MD: "I have a feature film and a TV series in development; both of these are based on previous short films I wrote and directed. I might make more short films, if there’s a story that has to be told.
I'm very aware of the passing of time the older I get and for me making a feature film is still my 'Everest.' So I’ll probably be putting my time and energy into getting that done. (In terms of whether I feel) pressure to deliver another award-winning project, I feel like the only real pressure comes from me. I pressure myself not to waste time, just to finish a lot more.
A day without writing is a bad day. I think it was Philip Roth who said 'the road to hell is paved with unfinished projects...' I can relate to that!"
JMCK: "And finally, are there any producers/directors that have really caught your attention recently?"
MD: "Recent films I’ve found inspiring? I loved Judy and Punch by Mirrah Foulkes. Original, so well written, directed...such a unique voice! I've really been drawn to a lot of the new genre film-making; a lot of indie horror/thriller stuff out of the States, like 'Hereditary,' 'It Follows,' 'Green Room' and a brilliant French-Belgian cannibal film, 'Raw'...and a black comedy out of New Zealand, 'Come to Daddy,' by Ant Timpson; super dark, twisted and laugh out loud hilarious."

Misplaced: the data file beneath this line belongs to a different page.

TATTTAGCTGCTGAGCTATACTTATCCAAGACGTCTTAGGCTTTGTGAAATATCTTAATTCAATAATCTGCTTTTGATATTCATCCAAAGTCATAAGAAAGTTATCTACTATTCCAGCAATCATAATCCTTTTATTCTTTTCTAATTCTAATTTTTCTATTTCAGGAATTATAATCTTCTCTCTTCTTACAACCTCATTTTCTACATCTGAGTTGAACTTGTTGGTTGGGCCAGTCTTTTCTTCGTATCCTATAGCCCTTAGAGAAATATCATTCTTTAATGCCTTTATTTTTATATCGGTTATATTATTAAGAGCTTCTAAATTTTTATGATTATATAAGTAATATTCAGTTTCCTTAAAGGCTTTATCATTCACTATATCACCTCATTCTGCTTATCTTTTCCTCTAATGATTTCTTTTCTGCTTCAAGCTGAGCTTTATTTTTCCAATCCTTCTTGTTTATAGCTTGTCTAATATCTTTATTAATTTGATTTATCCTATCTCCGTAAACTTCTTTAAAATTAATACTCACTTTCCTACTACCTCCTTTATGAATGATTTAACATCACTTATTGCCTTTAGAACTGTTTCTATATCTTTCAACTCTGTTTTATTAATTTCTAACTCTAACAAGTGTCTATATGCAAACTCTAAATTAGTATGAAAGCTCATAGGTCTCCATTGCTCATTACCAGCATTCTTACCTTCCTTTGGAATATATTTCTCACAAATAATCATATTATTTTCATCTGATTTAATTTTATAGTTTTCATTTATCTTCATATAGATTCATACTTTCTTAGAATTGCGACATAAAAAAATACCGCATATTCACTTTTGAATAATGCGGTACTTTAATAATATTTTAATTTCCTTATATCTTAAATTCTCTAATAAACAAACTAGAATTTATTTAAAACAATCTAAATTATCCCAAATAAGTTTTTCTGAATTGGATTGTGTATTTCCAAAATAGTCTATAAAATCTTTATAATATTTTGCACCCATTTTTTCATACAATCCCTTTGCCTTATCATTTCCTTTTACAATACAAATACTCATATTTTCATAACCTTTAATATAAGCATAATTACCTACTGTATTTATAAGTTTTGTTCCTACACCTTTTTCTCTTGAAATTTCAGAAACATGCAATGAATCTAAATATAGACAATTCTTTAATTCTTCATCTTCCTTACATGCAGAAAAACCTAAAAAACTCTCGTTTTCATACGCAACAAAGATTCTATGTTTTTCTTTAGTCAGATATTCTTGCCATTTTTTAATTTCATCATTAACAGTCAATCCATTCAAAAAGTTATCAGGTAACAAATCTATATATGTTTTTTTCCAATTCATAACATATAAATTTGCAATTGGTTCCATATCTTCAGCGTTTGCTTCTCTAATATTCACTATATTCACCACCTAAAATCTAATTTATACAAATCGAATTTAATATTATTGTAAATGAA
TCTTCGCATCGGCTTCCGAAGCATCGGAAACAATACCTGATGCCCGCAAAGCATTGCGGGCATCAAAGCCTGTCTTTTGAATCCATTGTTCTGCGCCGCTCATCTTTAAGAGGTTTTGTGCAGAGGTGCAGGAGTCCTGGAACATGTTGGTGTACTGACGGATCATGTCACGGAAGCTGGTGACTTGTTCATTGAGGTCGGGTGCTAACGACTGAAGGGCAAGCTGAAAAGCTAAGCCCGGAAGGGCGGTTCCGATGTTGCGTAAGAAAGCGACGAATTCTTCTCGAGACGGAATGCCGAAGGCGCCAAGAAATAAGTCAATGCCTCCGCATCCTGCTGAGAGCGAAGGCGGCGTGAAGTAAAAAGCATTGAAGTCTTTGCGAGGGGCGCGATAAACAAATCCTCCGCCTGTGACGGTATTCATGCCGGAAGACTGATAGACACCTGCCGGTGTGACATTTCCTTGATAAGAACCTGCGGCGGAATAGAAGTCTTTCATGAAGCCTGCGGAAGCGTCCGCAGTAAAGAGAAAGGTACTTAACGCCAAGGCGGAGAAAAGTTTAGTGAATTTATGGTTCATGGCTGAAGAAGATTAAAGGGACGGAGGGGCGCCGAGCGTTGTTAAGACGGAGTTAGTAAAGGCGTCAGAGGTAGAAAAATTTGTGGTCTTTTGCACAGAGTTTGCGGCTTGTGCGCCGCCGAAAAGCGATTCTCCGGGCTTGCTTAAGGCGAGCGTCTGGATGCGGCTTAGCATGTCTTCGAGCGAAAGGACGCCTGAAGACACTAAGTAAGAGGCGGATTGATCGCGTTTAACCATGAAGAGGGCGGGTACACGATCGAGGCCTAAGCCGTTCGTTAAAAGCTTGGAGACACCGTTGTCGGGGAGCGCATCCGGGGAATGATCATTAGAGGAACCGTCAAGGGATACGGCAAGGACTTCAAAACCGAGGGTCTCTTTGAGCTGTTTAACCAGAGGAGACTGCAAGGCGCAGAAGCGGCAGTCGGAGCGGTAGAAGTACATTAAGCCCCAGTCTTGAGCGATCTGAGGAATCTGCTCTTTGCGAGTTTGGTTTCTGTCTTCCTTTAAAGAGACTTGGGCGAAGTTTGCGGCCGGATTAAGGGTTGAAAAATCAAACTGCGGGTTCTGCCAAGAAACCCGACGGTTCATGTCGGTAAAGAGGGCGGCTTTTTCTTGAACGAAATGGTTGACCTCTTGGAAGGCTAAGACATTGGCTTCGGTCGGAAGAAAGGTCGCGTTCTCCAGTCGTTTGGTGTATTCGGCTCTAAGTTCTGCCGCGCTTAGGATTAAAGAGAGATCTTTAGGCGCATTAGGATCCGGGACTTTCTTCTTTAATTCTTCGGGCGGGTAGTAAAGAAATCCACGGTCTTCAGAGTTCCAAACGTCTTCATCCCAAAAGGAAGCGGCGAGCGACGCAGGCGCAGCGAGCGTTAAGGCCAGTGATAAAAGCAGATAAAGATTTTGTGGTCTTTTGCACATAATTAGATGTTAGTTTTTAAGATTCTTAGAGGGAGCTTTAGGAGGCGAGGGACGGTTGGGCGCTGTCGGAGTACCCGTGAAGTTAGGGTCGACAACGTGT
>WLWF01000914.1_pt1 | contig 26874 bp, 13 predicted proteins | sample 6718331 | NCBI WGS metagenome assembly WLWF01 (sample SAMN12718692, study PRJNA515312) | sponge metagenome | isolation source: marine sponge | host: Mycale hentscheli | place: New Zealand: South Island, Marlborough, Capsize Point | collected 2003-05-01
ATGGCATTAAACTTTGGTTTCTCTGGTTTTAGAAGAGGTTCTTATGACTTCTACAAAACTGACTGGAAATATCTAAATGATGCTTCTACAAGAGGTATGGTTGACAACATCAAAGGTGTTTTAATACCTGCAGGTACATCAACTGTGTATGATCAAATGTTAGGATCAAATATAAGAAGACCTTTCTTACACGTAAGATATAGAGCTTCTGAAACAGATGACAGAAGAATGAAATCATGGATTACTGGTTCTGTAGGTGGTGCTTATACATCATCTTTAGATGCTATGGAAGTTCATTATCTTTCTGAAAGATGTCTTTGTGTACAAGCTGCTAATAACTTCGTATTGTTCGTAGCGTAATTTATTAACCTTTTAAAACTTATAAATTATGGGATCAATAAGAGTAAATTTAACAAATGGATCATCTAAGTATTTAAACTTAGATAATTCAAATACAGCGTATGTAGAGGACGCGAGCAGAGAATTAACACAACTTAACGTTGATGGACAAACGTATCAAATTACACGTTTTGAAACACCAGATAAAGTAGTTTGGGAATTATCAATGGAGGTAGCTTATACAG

(above: Classic Almodovar: "Volver," with Penelope Cruz).
"Plus, the new Almodovar, 'Pain and Glory' - that just knocked me out! I also re-watched 'Sexy Beast' recently – a perfect movie in every way. And a guilty pleasure? My fourteen-year-old son and I went and saw the 'trapped-under-a-house-with-a-giant-crocodile movie, 'Crawl.' So dumb. Yet so, so good!"
We're looking forward to the next releases from Matt; meanwhile check out the following links for more info: https://www.imdb.com/name/nm0206510/
Josh McKenzie (below) is a freelance writer and DJ living in Melbourne. Along with writing for Goldrush Magazine, Josh has developed content and copy for a number of brands including Blanke Pop, Scratch & Hair mit Claire plus corporate work for MetLift Ltd and Belgravia Leisure.